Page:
[Skip to Content]
Access to paid content on this site is currently suspended due to excessive activity being detected from your IP address Please contact the publisher to request reinstatement.
[Skip to Content Landing]
July 1926


Author Affiliations

From the first surgical (Cornell) division of the New York Hospital.

Arch Surg. 1926;13(1):75-80. doi:10.1001/archsurg.1926.01130070078005

This article is only available in the PDF format. Download the PDF to view the article, as well as its associated figures and tables.


Sarcoma as opposed to carcinoma ranks low in the tumors of the gastric wall. Various percentages are given in the different clinics; it remains well under 5 per cent of the malignant conditions. Just why this is so is hard to understand unless we take into consideration the great amount of epithelial surface exposed to constant chemical and mechanical assault. The connective tissue elements are much less in relative amount and are little exposed to injury of any sort. In this respect the relative frequency of sarcoma and carcinoma of the stomach is comparable to the corresponding tumors of the uterus.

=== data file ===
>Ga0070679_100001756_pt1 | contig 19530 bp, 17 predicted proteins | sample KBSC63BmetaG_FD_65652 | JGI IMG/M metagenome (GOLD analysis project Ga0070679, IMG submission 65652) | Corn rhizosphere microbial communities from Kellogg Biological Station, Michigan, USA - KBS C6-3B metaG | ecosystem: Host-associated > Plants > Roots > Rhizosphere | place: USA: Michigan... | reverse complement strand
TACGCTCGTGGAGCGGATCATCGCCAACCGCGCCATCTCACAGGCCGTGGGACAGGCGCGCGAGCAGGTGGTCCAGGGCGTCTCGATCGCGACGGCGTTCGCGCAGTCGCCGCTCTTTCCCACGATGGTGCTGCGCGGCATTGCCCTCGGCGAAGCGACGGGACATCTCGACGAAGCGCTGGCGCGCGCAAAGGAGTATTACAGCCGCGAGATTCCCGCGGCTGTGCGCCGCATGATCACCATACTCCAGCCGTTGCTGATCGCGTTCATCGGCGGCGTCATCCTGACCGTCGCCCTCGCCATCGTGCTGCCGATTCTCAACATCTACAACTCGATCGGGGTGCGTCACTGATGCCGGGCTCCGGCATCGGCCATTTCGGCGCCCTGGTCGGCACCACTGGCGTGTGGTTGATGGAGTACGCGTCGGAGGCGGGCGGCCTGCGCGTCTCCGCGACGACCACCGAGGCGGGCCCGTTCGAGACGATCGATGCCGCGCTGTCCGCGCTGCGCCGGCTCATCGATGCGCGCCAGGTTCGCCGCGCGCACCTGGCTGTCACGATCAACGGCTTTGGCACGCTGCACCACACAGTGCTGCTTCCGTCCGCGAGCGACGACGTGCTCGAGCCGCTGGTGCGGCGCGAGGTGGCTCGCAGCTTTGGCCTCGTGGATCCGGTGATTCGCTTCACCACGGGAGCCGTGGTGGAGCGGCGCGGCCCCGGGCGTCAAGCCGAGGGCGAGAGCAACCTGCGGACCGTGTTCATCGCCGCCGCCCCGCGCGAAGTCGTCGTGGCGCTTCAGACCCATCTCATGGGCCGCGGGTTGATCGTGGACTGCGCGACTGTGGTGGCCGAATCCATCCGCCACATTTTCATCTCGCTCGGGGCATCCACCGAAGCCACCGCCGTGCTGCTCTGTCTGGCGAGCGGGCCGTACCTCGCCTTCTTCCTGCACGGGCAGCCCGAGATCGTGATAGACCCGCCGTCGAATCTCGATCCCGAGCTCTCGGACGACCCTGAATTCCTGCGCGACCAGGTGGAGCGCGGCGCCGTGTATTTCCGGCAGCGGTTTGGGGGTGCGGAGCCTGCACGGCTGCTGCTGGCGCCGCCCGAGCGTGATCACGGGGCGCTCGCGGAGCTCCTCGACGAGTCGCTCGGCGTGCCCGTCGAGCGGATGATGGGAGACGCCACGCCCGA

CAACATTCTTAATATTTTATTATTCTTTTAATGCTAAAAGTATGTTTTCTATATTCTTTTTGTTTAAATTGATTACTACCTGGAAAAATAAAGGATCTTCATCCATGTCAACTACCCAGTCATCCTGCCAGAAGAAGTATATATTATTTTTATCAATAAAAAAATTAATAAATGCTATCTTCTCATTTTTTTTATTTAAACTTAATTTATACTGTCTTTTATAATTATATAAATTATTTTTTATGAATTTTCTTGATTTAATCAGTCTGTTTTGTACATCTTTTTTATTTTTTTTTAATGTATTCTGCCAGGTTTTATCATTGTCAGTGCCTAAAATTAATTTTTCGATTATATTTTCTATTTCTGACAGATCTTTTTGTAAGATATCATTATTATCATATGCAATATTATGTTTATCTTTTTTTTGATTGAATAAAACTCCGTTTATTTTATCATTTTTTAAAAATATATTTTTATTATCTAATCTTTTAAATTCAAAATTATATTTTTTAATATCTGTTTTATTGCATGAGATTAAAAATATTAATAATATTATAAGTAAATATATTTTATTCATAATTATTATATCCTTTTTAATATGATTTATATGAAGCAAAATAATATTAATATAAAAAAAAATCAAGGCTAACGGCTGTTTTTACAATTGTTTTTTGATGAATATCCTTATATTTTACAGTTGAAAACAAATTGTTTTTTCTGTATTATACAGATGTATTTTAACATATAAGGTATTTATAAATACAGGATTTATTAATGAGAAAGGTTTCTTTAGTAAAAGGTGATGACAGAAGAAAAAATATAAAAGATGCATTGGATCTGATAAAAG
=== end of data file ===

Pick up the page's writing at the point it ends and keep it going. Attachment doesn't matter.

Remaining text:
As to the etiology of sarcoma, here as elsewhere nothing is known; the point of origin is usually the musculature but may be any of the connective tissue elements of the organ. The diagnosis is rarely made. At most a tentative diagnosis of malignant tumor can be entertained. The

First Page Preview View Large
First page PDF preview
First page PDF preview